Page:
by Brandon Sanderson
Series: Reckoners #1
Published: September 24th 2013
Genres: Supernatural, Young Adult
Format: eBook (386 pages)
Ten years ago, Calamity came. It was a burst in the sky that gave ordinary men and women extraordinary powers. The awed public started calling them Epics. But Epics are no friend of man. With incredible gifts came the desire to rule. And to rule man you must crush his will.
Nobody fights the Epics...nobody but the Reckoners. A shadowy group of ordinary humans, they spend their lives studying Epics, finding their weaknesses, and then assassinating them.
And David wants in. He wants Steelheart — the Epic who is said to be invincible. The Epic who killed David's father. For years, like the Reckoners, David's been studying, and planning — and he has something they need. Not an object, but an experience.
He's seen Steelheart bleed. And he wants revenge.
Whenever someone asked me what I was reading, I would describe Steelheart like this: “All the superheroes are bad guys and the regular humans have to fight them.” With such a saturated market of superhero stories, it was really cool to find this unique spin. The idea behind all the superheroes being bad is that “power corrupts and absolute power corrupts absolutely (pg 15).” The quest to kill someone as powerful as Superman by exploiting their weakness was completely engrossing.
David, the main character, had such clever ideas to kill superheroes that seemed impossible to kill. For example, a superhero (the book calls them Epics) that could see the future could be killed in a scenario where all of his choices led to death.
I liked the ethical questions that Steelheart made me think about while I was reading it. Do only terrible people get powers or do powers make everyone terrible? Would I be a good person if I had unlimited power? In book club we discussed how Epics could be a metaphor for power like huge amounts of money and it was a great discussion about what we would do with billions of dollars. How selfless would we really be?
I loved the writing in this book. There was great foreshadowing and a cool twist that I didn’t see coming. Steelheart was by far my favorite in this series.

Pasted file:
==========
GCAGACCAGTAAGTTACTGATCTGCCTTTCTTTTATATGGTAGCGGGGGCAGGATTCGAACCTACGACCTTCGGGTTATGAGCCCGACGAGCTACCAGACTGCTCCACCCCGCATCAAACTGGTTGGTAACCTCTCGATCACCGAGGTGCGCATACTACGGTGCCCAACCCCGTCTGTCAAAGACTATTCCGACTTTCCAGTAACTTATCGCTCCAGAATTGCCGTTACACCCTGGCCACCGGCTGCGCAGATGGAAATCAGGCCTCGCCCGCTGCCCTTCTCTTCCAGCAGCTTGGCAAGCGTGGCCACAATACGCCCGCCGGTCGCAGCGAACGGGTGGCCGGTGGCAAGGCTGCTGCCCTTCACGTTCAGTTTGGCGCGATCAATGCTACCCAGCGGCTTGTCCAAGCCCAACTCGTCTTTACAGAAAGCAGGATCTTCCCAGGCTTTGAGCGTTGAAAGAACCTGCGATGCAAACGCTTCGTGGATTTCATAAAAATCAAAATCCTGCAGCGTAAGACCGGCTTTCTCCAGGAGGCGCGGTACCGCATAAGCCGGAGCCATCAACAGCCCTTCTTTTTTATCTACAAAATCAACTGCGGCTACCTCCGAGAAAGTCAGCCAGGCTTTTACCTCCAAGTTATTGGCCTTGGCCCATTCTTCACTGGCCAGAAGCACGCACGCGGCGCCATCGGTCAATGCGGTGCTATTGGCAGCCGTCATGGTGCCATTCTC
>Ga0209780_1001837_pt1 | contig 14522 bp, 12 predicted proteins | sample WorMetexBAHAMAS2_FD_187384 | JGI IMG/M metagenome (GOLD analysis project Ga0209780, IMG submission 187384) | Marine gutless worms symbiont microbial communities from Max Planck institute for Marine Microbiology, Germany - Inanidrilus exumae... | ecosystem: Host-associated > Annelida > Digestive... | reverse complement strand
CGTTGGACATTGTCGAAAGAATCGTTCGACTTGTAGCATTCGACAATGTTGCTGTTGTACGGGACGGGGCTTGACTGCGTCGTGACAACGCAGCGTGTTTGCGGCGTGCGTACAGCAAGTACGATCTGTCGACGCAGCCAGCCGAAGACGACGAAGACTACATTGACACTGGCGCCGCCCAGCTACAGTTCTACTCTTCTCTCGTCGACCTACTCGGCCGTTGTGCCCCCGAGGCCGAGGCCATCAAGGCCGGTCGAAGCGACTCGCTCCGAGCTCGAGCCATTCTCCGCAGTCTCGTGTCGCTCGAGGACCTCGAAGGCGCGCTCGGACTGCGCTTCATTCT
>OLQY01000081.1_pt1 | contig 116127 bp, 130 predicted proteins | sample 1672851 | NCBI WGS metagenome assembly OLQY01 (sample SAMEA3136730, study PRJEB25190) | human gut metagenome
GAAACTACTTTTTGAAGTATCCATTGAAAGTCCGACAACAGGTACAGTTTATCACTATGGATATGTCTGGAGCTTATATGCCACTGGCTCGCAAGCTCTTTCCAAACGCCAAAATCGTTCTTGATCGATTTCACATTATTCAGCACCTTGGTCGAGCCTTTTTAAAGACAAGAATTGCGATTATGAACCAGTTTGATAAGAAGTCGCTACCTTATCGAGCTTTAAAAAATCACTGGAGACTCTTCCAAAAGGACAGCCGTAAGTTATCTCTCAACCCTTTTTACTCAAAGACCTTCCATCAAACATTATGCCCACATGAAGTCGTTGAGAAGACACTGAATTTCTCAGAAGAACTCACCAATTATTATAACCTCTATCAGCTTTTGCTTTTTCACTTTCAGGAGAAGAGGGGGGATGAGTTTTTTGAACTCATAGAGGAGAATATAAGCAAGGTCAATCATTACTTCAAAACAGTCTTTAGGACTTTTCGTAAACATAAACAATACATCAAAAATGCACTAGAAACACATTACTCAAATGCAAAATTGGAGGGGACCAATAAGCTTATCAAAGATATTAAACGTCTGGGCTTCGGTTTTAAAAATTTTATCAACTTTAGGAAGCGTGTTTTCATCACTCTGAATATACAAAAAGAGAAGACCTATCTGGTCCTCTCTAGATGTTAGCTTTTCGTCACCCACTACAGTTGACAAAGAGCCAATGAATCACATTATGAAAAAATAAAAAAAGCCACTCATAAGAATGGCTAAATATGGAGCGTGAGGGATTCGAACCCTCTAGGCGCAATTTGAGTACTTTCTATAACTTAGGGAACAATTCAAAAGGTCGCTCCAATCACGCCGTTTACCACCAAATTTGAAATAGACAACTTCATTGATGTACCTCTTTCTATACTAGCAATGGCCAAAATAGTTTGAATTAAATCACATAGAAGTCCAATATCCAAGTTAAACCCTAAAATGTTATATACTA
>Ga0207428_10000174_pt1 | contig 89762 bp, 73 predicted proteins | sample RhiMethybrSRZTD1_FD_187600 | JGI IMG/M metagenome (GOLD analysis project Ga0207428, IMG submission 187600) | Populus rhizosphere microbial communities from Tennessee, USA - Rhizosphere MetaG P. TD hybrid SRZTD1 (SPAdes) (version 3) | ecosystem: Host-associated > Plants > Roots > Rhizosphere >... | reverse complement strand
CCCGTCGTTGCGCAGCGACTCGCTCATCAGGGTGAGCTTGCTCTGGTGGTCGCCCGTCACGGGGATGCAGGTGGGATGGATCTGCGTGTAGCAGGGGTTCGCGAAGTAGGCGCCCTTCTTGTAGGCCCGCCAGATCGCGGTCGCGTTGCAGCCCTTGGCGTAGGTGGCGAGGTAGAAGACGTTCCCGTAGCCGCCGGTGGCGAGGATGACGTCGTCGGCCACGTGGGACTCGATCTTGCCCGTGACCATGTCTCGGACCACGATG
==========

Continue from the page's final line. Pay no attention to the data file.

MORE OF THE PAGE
There was one writing gimmick that I did not enjoy. David only comes up with bad metaphors as he’s thinking to himself or talking to others. Here’s an example:
But even a ninety-year-old blind priest would stop and stare at this woman. If he weren’t blind, that is. Dumb metaphor, I thought. I’ll have to work on that one. I have trouble with metaphors.
-Brandon Sanderson, Steelheart (p. 25).
That just makes me cringe not only because it’s so incredibly awkward but also because of how blatantly it’s brought to my attention. I think the author was trying to show David’s self-consciousness but it would have worked so much better if it had been subtle instead of the author taking time to point out “Hey did you notice how bad these metaphors are? Because they’re bad!” Other characters start pointing out how bad his metaphors are and I feel like I’m partly reading a superhero story and partly reading an English class discussion on metaphors. What the heck. Wouldn’t people in conversation just call them comparisons? And why do all these characters care so much about how good he is at metaphors? And how much are they analyzing everything he says to come to the conclusion that he’s terrible with metaphors? The characters had entire conversations about it. Subtly could have really sold something quirky like this, but the way it’s written stuck out enough that it took me out of the story. This story was amazing and didn’t need a gimmick like that. I still gave this book 5 stars even though I have this complaint because that’s how good this story was.
Book Review of Steelheart on a Post-it